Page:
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The Quirky GameCube Adventure Game You Likely Never Played

At the end of the Nintendo 64's life cycle, a game called Dōbutsu Banchō (Animal Leader in English) was announced at Spaceworld 2000 for the Nintendo 64 and its ill-fated 64DD. After Nintendo retired the N64, development was shunted over to the GameCube instead. When the title was finally released in 2002 as Cubivore: Survival of the Fittest, it got mixed reviews. However, it was lauded for its creativity, its inability to fit into a particular category, an endearing style, and overall charm.

As a result of its delay and limited release, you've probably never played this hidden gem. Cubivore is definitely one of those quirky footnotes in video game history: a simple, cheesy, but fun game unlikely to appeal to a mass gaming audience and destined to be mostly forgotten. It may have been relegated to obscurity, but it has some value today because of its rarity. More than that, though, Cubivore helps to highlight how awesomely strange, cool and artistic games have always been. 

It was a cube-eat-cube world

Developed by the now-defunct Saru Brunei, Cubivore was an action game with role-playing elements. A press sheet for the game was quoted by IGN as saying, "In this animalistic action game, Doubutsu Banchou, survival of the fittest is the law of the land. By using wild, untamed instincts to fight and feed off of other animals, you must crawl your way to the top of the animal kingdom and bring the wild back to civilization."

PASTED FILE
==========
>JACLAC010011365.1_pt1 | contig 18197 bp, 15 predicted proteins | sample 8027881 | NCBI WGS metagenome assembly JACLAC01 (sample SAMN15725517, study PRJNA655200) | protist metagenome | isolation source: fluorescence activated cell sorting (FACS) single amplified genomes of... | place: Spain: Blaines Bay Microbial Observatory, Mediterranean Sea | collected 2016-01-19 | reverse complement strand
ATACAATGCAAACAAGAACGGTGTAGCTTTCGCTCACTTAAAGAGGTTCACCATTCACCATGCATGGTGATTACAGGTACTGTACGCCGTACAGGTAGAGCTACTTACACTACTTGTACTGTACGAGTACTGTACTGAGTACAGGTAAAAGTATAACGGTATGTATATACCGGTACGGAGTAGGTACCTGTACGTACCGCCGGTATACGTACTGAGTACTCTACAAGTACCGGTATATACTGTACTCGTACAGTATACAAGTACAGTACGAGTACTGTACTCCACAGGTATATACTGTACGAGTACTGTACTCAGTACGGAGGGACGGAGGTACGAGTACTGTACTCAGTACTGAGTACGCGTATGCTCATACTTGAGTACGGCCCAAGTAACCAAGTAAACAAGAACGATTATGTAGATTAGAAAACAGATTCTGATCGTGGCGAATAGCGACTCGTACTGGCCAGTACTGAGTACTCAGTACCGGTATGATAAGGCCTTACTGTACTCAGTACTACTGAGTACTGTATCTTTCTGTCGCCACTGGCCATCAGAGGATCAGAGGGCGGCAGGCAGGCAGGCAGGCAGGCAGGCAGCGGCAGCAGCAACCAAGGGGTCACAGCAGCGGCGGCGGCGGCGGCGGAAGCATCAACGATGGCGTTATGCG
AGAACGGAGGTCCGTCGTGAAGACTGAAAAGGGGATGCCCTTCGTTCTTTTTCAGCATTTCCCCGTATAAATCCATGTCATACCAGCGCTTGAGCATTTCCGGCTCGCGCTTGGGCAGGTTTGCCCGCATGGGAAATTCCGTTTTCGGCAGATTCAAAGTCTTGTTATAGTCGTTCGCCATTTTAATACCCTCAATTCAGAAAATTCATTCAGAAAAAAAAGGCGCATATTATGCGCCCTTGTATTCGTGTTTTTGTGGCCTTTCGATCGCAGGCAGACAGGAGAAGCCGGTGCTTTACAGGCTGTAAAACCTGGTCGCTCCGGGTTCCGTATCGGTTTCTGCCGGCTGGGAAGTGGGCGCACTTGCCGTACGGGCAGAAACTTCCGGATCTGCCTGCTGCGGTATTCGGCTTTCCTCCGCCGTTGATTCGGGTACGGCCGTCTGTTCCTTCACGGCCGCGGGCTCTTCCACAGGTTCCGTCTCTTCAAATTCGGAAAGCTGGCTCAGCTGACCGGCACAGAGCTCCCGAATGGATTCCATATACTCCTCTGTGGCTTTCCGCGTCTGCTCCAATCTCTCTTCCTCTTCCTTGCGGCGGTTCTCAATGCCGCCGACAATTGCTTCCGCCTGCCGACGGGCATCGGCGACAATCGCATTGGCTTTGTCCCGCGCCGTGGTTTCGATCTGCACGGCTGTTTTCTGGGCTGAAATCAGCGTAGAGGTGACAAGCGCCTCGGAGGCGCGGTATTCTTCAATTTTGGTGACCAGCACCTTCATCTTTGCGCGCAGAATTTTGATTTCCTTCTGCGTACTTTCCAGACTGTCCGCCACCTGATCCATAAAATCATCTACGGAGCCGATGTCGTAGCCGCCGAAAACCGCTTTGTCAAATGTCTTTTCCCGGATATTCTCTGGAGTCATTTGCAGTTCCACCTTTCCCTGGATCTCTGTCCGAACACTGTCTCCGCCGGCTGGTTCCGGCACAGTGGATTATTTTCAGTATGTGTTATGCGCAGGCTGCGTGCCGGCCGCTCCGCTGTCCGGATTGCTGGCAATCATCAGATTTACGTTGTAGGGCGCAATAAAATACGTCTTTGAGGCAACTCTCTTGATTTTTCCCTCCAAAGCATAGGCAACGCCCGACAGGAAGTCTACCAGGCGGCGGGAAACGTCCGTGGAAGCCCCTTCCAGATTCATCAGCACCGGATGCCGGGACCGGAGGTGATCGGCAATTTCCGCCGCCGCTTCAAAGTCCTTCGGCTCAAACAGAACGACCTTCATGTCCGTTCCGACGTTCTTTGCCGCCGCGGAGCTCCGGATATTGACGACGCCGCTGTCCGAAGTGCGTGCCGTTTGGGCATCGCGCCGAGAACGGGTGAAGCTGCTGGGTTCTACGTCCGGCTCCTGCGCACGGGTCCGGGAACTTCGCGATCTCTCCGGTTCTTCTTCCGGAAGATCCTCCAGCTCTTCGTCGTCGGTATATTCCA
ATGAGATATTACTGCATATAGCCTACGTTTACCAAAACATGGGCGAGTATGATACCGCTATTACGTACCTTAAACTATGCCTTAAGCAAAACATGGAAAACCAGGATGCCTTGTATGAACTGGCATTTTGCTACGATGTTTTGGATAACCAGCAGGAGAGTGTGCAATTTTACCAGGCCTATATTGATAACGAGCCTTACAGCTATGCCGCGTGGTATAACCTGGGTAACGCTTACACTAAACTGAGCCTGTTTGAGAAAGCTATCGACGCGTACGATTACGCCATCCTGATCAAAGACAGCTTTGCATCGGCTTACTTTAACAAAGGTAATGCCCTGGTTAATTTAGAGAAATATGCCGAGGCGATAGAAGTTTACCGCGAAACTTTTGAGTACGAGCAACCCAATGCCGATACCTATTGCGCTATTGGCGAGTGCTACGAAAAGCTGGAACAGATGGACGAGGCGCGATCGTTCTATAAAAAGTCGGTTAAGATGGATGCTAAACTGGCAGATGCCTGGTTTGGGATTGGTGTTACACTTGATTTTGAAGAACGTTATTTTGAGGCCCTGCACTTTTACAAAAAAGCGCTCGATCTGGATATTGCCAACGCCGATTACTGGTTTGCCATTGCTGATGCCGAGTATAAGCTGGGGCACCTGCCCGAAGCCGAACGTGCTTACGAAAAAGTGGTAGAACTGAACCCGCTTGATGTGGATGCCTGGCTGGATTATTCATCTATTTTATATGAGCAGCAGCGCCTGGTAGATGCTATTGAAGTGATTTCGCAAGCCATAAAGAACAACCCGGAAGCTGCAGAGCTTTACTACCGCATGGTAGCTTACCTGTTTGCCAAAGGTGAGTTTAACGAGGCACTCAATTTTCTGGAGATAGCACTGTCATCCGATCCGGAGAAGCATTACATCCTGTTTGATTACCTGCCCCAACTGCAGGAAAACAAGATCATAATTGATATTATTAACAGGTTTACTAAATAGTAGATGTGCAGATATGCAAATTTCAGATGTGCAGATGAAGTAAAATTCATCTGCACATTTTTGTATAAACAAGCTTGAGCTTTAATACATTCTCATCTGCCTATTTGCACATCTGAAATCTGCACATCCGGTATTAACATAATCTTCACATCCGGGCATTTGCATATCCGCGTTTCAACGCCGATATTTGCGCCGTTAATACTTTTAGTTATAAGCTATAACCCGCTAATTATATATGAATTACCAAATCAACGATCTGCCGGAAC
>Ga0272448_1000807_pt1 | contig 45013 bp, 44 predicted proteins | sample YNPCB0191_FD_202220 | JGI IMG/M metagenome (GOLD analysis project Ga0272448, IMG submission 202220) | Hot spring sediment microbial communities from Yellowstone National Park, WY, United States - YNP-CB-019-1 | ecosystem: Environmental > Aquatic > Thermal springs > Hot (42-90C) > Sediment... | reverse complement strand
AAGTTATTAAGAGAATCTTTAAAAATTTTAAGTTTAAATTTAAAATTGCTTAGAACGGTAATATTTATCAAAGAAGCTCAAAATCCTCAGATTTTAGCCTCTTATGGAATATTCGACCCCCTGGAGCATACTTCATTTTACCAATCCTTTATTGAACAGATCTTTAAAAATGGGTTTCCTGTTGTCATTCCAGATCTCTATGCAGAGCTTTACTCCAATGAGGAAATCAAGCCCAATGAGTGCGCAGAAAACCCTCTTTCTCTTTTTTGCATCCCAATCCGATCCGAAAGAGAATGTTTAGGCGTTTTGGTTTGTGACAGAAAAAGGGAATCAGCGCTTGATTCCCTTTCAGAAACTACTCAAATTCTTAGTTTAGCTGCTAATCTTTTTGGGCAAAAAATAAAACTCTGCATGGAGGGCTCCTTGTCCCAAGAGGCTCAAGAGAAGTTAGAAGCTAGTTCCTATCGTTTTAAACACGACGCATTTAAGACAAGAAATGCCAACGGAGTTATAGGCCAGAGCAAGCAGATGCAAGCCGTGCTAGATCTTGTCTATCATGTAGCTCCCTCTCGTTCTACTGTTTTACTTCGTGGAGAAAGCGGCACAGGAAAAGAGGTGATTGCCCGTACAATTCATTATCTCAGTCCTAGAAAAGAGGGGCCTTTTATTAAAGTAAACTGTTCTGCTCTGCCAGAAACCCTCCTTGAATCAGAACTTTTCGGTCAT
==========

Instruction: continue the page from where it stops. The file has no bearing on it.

Basically, you play as a cube-shaped predator in an angular environment, out to eat its adversaries and become "king of the Cubivores." Other creatures come in simple polygonal shapes as well, and their construction determines how they move. Your objective: munch on parts of them before they can get you — but do it strategically, as different "colormeats" affect the way you evolve. As you defeat your adversaries (and yes, you have hit points) you mutate, making your character more attractive to mates. Once you mate, you can have offspring, turning your line into more sophisticated creatures with more limbs (or rectangular panels) and abilities. 

The game's Metacritic Metascore sits at a mediocre 71. Professional critics dubbed the game "addictive," "amazing," and "compelling." However, players had issues with the camera and lack of depth, calling Cubivore repetitive. Additionally, the graphics weren't improved from the N64 version, although they were still super-cute. Along with the limitation imposed by its release issues, this game was unfortunately not destined for a huge audience. It's still one you should check out, though, if you ever get the chance.